“Meltglass” stone found in a human settlement from 12,800 years ago hints that the village was blasted by the impact of a comet that also wiped out animals such as mammoths.
The temperature needed to create the meltglass at Abu Hureyra, in present-day northern Syria, was far higher than the settlement’s humans could have created at that point – or even what could have been created by a volcano, according to a study in the journal Nature.
“To help with perspective, such high temperatures would completely melt a car in less than a minute,” said James Kennett, emeritus professor of geology at the University of California, Santa Barbara.
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Kennet believes the meltglass could only have resulted from an extremely violent, high-energy, high-velocity phenomenon, something on the order of a cosmic impact.
He said Abu Hureyra is the first site to document the direct effects of a fragmented comet on a human settlement.
"The Abu Hureyra village would have been abruptly destroyed," Kennett said.
An impact or an airburst must have occurred sufficiently close to send massive heat and molten glass over the entire early village, he added.
These fragments are all part of the same comet that likely slammed into Earth and exploded in the atmosphere at the end of the Pleistocene epoch, according to Kennett.
This impact contributed to the extinction of most large animals, including mammoths, and American horses and camels.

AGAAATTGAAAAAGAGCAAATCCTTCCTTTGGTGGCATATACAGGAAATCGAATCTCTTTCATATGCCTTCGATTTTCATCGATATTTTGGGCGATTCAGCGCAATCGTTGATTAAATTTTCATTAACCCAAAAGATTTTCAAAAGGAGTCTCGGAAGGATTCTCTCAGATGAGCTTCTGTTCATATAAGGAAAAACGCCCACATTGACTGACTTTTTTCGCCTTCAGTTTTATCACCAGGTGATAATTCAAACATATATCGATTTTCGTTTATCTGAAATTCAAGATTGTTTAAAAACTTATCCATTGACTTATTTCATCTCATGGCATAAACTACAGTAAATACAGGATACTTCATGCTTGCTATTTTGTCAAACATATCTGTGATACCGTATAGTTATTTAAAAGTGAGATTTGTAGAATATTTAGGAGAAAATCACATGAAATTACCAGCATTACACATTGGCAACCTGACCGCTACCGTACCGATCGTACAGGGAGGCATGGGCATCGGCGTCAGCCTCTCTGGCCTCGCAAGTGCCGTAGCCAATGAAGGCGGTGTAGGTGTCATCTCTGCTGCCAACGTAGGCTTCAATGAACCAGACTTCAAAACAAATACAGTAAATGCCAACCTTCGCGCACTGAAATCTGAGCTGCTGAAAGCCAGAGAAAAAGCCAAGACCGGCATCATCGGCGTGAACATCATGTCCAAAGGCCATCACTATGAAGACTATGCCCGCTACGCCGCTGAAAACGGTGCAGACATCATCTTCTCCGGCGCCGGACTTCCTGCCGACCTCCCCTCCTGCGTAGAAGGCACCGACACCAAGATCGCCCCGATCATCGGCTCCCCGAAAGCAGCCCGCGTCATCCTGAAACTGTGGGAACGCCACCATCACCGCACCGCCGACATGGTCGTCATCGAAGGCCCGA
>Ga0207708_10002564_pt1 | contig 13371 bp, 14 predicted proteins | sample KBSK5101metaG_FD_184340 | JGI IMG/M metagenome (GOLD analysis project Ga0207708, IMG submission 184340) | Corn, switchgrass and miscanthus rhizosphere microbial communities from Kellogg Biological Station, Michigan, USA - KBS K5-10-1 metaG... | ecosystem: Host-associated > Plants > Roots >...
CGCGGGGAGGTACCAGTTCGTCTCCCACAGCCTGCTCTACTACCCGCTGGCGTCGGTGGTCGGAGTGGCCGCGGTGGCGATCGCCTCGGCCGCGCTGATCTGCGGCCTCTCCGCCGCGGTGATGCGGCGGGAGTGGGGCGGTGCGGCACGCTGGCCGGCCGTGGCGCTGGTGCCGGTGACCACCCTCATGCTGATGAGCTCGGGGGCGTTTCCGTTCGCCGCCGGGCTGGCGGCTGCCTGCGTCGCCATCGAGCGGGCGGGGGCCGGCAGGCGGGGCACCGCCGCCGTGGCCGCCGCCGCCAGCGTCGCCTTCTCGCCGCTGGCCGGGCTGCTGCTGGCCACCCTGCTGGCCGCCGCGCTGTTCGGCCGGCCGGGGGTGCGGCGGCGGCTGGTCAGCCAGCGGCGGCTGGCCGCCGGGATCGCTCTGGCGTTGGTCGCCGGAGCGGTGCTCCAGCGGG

"A single major asteroid impact would not have caused such widely scattered materials like those discovered at Abu Hureyra," Kennett said.
"The largest cometary debris clusters are proposed to be capable of causing thousands of airbursts within a span of minutes across one entire hemisphere of Earth.
“Our Abu Hureyra discoveries strongly support a major impact event from such a fragmented comet."
He added: "Our new discoveries represent much more powerful evidence for very high temperatures that could only be associated with a cosmic impact." Kennett, along with colleagues, first reported evidence of such an event in the region in 2012.
Abu Hureyra lies at the easternmost sector of what is known as the Younger Dryas Boundary (YDB) strewnfield, which encompasses about 30 other sites in the Americas, Europe and parts of the Middle East.
These sites hold evidence of massive burning, including a widespread carbon-rich "black mat" layer that contains millions of nanodiamonds, high concentrations of platinum and tiny metallic spherules formed at very high temperatures.